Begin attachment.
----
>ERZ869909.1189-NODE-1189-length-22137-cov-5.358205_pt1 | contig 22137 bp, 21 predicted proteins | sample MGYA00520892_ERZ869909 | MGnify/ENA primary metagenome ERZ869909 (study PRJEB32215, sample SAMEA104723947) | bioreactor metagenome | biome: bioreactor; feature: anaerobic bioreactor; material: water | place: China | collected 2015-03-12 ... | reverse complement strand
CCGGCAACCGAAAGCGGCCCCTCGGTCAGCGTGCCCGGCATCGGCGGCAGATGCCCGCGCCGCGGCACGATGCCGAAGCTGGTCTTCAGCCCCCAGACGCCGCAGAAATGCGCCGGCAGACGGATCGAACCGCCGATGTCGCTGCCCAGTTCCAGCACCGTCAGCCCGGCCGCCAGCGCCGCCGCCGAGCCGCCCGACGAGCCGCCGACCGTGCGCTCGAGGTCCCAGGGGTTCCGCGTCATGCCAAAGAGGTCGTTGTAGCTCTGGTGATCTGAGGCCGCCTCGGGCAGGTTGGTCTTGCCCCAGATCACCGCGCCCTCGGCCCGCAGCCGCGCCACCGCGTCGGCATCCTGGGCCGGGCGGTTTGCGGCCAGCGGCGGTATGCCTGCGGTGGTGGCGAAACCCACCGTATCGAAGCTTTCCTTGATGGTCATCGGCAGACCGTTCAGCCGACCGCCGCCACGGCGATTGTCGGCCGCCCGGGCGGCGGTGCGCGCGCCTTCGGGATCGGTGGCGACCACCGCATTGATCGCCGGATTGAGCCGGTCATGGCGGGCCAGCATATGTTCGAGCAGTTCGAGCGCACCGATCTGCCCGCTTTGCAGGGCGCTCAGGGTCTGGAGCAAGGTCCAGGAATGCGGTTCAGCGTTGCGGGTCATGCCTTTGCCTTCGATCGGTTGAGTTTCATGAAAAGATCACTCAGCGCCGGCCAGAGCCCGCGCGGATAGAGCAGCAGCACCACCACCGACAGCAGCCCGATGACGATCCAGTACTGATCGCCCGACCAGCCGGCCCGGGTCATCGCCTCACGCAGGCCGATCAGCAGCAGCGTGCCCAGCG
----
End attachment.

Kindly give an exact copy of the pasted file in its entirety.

>ERZ869909.1189-NODE-1189-length-22137-cov-5.358205_pt1 | contig 22137 bp, 21 predicted proteins | sample MGYA00520892_ERZ869909 | MGnify/ENA primary metagenome ERZ869909 (study PRJEB32215, sample SAMEA104723947) | bioreactor metagenome | biome: bioreactor; feature: anaerobic bioreactor; material: water | place: China | collected 2015-03-12 ... | reverse complement strand
CCGGCAACCGAAAGCGGCCCCTCGGTCAGCGTGCCCGGCATCGGCGGCAGATGCCCGCGCCGCGGCACGATGCCGAAGCTGGTCTTCAGCCCCCAGACGCCGCAGAAATGCGCCGGCAGACGGATCGAACCGCCGATGTCGCTGCCCAGTTCCAGCACCGTCAGCCCGGCCGCCAGCGCCGCCGCCGAGCCGCCCGACGAGCCGCCGACCGTGCGCTCGAGGTCCCAGGGGTTCCGCGTCATGCCAAAGAGGTCGTTGTAGCTCTGGTGATCTGAGGCCGCCTCGGGCAGGTTGGTCTTGCCCCAGATCACCGCGCCCTCGGCCCGCAGCCGCGCCACCGCGTCGGCATCCTGGGCCGGGCGGTTTGCGGCCAGCGGCGGTATGCCTGCGGTGGTGGCGAAACCCACCGTATCGAAGCTTTCCTTGATGGTCATCGGCAGACCGTTCAGCCGACCGCCGCCACGGCGATTGTCGGCCGCCCGGGCGGCGGTGCGCGCGCCTTCGGGATCGGTGGCGACCACCGCATTGATCGCCGGATTGAGCCGGTCATGGCGGGCCAGCATATGTTCGAGCAGTTCGAGCGCACCGATCTGCCCGCTTTGCAGGGCGCTCAGGGTCTGGAGCAAGGTCCAGGAATGCGGTTCAGCGTTGCGGGTCATGCCTTTGCCTTCGATCGGTTGAGTTTCATGAAAAGATCACTCAGCGCCGGCCAGAGCCCGCGCGGATAGAGCAGCAGCACCACCACCGACAGCAGCCCGATGACGATCCAGTACTGATCGCCCGACCAGCCGGCCCGGGTCATCGCCTCACGCAGGCCGATCAGCAGCAGCGTGCCCAGCG